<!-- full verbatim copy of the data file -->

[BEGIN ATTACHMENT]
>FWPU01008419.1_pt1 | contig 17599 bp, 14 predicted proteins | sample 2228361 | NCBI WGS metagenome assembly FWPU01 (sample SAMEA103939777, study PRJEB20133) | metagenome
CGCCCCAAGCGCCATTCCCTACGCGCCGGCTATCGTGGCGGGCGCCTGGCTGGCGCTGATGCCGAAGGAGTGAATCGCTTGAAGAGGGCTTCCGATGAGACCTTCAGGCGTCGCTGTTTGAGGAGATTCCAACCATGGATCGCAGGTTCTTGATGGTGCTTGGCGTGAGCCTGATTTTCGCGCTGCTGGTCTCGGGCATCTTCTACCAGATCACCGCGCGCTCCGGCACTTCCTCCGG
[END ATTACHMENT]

>FWPU01008419.1_pt1 | contig 17599 bp, 14 predicted proteins | sample 2228361 | NCBI WGS metagenome assembly FWPU01 (sample SAMEA103939777, study PRJEB20133) | metagenome
CGCCCCAAGCGCCATTCCCTACGCGCCGGCTATCGTGGCGGGCGCCTGGCTGGCGCTGATGCCGAAGGAGTGAATCGCTTGAAGAGGGCTTCCGATGAGACCTTCAGGCGTCGCTGTTTGAGGAGATTCCAACCATGGATCGCAGGTTCTTGATGGTGCTTGGCGTGAGCCTGATTTTCGCGCTGCTGGTCTCGGGCATCTTCTACCAGATCACCGCGCGCTCCGGCACTTCCTCCGG